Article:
Planning Your ESL (English As a Second Language) Curriculum
Aug 12, 2011 English as a Second Language (ESL) 2810 Views
Not every ESL teacher has to create their own curriculum but there are some positions that do require it. Teaching ESL as well as taking the position of supervisor or as a creative designer for the curriculum are some positions that might require you to write a curriculum. When this is a part of your job description, there are some things that you need to take into account.
The age groups that are being taught are important details for creating an ESL curriculum. You would include different activities or themes the curriculum for children than you would for adults. For example, you might create a Disney theme for children whereas you might create a dating theme for adults. Also, you might use puppets to help teach children whereas you might use actual people in an adult class.
Level of English
The level of English is another important aspect for creating such a curriculum. You wouldn't use matching games for an advanced English class and you wouldn't set out reading text for a class that is only just learning the alphabet. You need to set the activities according to the level of English combined with the age group or the students will not learn properly. You also need to teach the right level of English through these activities. They need to correspond with each other.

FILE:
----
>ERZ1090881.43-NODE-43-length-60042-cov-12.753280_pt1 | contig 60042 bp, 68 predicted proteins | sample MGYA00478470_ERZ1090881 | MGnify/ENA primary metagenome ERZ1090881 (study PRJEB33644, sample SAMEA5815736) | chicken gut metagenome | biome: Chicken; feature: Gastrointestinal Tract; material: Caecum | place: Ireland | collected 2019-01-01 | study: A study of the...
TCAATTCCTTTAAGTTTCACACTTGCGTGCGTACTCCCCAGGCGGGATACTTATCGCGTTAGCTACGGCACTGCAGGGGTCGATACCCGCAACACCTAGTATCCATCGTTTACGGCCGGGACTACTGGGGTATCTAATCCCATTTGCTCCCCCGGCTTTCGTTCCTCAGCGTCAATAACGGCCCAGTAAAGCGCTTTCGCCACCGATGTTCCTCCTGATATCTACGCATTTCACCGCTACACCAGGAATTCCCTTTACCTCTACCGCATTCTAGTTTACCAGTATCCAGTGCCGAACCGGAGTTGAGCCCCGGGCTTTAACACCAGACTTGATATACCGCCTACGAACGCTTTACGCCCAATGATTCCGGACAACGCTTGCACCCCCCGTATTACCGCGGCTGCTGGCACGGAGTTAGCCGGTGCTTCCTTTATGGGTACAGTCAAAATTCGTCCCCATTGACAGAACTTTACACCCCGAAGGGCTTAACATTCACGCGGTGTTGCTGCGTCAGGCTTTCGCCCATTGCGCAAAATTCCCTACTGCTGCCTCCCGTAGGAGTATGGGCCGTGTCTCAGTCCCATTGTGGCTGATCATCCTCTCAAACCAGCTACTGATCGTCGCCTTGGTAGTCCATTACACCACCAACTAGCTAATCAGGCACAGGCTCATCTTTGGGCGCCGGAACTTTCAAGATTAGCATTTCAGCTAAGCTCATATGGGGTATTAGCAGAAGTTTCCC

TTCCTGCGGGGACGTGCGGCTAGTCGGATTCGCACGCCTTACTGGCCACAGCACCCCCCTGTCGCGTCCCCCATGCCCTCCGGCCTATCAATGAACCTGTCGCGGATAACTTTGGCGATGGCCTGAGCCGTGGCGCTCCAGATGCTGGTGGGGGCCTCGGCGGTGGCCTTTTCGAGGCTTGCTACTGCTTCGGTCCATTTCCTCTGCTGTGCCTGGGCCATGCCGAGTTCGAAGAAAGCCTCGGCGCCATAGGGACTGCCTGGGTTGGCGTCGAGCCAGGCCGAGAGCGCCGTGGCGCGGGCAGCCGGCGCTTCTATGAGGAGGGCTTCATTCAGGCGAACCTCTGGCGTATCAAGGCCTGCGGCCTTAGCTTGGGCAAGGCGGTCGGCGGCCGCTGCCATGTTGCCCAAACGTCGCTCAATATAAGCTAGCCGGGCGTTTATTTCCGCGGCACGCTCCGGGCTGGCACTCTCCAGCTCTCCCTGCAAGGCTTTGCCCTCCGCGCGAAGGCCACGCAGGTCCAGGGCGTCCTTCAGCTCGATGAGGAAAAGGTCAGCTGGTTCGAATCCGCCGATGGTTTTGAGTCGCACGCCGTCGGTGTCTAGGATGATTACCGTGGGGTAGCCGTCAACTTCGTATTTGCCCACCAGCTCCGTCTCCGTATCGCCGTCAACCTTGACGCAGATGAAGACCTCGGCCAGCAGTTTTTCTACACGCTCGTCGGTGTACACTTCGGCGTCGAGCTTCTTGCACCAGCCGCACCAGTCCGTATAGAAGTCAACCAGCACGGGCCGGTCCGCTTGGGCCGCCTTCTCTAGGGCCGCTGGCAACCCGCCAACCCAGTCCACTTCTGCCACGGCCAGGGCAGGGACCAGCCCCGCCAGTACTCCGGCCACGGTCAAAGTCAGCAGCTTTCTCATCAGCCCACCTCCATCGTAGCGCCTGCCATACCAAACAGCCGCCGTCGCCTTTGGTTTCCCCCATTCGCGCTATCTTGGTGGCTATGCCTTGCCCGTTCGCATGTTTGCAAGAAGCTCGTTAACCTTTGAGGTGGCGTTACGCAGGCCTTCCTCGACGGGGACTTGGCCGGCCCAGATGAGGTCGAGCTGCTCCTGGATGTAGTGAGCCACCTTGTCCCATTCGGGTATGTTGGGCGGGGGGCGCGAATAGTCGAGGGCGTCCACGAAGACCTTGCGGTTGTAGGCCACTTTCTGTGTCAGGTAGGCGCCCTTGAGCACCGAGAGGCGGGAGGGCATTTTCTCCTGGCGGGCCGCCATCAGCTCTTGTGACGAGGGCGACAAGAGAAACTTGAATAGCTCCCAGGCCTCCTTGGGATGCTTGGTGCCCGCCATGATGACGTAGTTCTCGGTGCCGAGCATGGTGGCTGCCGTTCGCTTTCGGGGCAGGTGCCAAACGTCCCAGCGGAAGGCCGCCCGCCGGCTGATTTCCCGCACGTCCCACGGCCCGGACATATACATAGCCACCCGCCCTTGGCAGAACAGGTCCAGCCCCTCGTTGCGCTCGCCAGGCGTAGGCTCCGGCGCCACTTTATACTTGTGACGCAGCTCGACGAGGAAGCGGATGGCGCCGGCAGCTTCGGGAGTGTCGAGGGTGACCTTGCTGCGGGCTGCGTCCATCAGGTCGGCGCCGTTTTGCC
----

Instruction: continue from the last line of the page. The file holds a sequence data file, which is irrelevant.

Length of Lessons
Shorter lessons keep the attention better of the students but they may not learn as much because of time constraints. Activities and the actual teaching parts of the lesson must be made in proportion of the time that is permitted. Longer lessons are more difficult to fill but there is a better chance for more complex games and for challenges. Everything that you want to include in the curriculum should work according to the time that you have available whether it is thirty minutes, sixty minutes, two hours or anything in between.
Putting It All Together
You shouldn't just base your curriculum on any one of these aspects. It doesn't work that way. You need to consider all three because otherwise your students won't learn as they should. They may become bored, overwhelmed, panicked or experience other types of negative feelings and this will affect their learning ability. It is essential that you create an age appropriate curriculum suitable for the level of English being learned and that it is broken up into the correct time segments in order to be successful.